/ 19 March 2024

Speaker’s home raided in corruption investigation

Mama Winnie Mandela Laid To Rest In South Africa
Speaker Nosiviwe Mapisa-Nqakula. (Photo by Gallo Images / Frennie Shivambu)

The Investigating Directorate (ID) on Tuesday confirmed that it had raided the Johannesburg home of the speaker of the National Assembly, Nosiviwe Mapisa-Nqakula, as part of an ongoing corruption investigation.

“The National Prosecuting Authority’s ID confirms that a search and seizure operation was carried out at the home of the speaker of parliament, Ms Nosiviwe Mapisa-Nqakula, by members of the ID on 19 March 2024 relating to an investigation against her,” NPA spokesperson Mthunzi Mhaga said.

The ID has for months been investigating corruption allegations against Mapisa-Nqakula, while she was serving as minister of defence, including that she accepted large sums of cash from the owner of Umkhombe Marine, a company that was contracted by the South African National Defence Force to transport cargo for military missions. 

According to reports, she is suspected of taking more than R2 million from Umkhombe Marine’s chief executive, Nombasa Ntsondwa-Ndhlovu, who is married to a general in the military health service. 

Parliament on Tuesday afternoon issued a separate statement regarding the raid, saying the speaker had cooperated with the officers who searched her private home.

“The speaker steadfastly upholds her strong conviction of innocence, and reaffirms that she has nothing to hide. In line with this, she has welcomed investigators into her home, cooperating fully during the extensive search that lasted over five hours.”

It said that she would not be able to preside over the afternoon sitting of the National Assembly, where President Cyril Ramaphosa was answering questions from MPs.

Mapisa-Nqakula two weeks ago strenuously denied any wrongdoing and criticised the ID’s handling of the investigation.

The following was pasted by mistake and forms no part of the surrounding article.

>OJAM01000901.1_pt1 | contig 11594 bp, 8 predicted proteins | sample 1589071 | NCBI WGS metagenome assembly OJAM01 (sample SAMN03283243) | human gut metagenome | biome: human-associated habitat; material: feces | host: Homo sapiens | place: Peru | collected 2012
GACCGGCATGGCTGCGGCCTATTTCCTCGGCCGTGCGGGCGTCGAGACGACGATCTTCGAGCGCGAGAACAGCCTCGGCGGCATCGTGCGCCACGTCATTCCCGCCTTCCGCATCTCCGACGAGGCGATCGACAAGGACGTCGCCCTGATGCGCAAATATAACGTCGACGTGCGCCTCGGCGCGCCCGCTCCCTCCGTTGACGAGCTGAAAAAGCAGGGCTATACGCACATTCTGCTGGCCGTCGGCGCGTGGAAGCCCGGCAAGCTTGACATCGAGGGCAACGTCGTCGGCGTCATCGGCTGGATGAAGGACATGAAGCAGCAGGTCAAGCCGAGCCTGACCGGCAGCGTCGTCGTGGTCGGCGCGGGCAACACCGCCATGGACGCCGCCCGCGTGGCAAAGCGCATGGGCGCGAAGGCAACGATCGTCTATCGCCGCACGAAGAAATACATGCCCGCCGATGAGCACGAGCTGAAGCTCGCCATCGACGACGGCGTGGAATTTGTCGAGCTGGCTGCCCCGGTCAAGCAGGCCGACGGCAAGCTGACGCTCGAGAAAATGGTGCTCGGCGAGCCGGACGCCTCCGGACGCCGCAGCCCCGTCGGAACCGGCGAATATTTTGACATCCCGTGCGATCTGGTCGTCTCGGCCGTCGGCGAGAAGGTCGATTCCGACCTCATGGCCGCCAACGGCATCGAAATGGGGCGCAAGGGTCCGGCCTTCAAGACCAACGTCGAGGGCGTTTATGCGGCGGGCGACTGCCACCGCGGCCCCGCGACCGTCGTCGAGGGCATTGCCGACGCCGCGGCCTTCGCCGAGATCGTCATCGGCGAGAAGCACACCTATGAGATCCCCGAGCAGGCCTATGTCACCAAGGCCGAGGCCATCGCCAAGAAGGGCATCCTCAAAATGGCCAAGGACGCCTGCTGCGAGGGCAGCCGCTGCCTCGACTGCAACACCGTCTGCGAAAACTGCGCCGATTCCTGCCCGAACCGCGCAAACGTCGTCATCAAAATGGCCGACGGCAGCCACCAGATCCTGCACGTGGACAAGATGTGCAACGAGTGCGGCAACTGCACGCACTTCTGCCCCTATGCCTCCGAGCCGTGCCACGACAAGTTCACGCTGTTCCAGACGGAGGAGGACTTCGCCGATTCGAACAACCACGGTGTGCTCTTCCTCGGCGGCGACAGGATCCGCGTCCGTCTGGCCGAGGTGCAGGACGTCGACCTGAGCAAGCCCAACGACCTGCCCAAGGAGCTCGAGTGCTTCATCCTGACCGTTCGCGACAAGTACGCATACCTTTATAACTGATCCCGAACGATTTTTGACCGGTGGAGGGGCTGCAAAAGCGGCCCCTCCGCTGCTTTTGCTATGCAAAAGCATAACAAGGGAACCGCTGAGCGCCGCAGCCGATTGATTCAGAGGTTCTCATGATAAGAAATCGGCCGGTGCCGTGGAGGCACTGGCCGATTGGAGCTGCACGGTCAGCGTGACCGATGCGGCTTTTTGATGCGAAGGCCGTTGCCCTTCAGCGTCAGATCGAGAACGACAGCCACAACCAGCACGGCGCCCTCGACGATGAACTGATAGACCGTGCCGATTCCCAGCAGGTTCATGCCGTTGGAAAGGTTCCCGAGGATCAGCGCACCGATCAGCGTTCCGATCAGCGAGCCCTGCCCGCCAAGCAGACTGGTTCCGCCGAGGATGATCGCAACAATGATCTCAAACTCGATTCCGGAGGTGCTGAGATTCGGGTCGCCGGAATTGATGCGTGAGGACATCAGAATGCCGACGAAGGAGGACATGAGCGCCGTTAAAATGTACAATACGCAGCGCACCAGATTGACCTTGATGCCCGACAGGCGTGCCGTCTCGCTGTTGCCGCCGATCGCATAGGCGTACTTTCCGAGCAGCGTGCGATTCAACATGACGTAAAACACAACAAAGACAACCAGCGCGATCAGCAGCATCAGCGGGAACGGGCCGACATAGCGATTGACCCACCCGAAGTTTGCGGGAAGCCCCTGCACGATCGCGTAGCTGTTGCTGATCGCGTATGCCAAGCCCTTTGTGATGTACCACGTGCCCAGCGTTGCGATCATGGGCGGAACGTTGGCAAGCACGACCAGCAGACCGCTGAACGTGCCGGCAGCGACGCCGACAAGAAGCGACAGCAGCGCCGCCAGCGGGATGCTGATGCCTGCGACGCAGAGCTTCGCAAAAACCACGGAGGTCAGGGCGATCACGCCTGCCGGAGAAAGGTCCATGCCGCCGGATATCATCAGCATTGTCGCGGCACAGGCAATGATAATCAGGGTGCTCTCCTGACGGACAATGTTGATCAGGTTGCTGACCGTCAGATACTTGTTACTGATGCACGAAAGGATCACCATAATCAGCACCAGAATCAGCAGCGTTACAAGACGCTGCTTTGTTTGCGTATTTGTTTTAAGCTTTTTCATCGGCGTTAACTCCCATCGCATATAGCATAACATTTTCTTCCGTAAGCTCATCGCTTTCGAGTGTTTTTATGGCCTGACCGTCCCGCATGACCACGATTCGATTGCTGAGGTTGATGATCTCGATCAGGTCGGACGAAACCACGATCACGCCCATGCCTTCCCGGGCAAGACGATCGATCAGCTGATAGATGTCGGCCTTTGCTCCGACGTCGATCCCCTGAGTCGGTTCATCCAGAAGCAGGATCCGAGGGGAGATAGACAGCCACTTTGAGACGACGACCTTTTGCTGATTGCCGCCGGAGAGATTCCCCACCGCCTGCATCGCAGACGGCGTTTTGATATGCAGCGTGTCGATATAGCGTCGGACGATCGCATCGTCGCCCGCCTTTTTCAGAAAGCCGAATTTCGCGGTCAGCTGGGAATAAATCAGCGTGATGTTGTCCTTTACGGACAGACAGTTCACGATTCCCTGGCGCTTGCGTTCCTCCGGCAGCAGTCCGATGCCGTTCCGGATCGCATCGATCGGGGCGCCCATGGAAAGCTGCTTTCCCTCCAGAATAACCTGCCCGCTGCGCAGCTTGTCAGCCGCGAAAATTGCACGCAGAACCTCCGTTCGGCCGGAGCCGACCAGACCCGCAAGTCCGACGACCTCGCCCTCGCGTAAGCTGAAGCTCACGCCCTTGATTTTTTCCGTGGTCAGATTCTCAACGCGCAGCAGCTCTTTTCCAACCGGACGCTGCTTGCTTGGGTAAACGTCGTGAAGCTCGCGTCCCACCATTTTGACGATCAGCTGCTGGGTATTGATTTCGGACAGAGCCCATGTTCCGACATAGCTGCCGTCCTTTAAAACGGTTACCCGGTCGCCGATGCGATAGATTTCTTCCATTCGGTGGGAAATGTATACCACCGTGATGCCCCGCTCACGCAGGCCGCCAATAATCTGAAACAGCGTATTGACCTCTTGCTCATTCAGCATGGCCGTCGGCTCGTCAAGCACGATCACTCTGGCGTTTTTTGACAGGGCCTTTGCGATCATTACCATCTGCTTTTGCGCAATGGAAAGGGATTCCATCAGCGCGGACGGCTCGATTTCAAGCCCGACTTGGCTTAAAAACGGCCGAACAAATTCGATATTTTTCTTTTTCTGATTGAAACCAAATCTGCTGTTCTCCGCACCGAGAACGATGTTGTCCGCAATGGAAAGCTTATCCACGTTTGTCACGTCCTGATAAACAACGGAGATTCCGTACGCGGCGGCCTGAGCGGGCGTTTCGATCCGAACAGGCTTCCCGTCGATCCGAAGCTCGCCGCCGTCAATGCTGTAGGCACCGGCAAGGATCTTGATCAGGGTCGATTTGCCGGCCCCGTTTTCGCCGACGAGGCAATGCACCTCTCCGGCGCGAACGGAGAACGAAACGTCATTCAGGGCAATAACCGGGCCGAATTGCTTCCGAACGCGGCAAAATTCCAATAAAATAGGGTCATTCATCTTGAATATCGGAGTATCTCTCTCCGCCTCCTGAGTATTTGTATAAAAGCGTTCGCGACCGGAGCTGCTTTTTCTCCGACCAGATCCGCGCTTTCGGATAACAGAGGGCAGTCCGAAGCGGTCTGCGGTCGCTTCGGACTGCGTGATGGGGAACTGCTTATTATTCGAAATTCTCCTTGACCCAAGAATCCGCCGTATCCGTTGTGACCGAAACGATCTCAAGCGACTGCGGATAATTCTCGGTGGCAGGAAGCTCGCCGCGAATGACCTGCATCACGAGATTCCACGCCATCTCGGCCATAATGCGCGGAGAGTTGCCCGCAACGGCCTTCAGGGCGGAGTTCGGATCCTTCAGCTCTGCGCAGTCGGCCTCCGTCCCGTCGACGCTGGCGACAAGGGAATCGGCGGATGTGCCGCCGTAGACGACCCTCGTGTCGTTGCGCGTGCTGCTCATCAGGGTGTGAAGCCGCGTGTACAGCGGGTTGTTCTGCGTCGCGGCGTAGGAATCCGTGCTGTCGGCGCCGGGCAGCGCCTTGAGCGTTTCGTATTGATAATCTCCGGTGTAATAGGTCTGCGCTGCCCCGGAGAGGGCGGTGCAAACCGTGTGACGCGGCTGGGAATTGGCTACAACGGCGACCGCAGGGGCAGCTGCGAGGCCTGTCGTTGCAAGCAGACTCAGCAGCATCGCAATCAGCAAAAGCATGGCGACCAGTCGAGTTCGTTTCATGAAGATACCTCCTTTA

“The speaker believes investigations of this nature ought to be conducted with the utmost diligence and respect for due process, and accordingly, finds the manner in which this purported investigation has been conducted and shared with the media highly objectionable,” her office said after the Sunday press reported on the investigation.

It added that she was deeply concerned about the allegations, “including a purported affidavit by one of the department’s former service providers”, an apparent reference to Ntsondwa-Ndhlovu.

The chief whip of the Democratic Alliance, Siviwe Gwarube, earlier this month called for parliament’s joint committee on ethics and members’ interests to investigate the allegations. 

Gwarube said the corruption allegations against the speaker threatened the credibility of parliament and its ability to hold the executive to account.

On Tuesday afternoon, Gwarube called for Mapisa-Nqakula’s resignation.

“To retain public trust in the institution, Mapisa-Nqakula must step down. She cannot be entrusted with this high office,” she said.

Mapisa-Nqakula was appointed defence minister in 2012 by then president Jacob Zuma and held the position until 2021.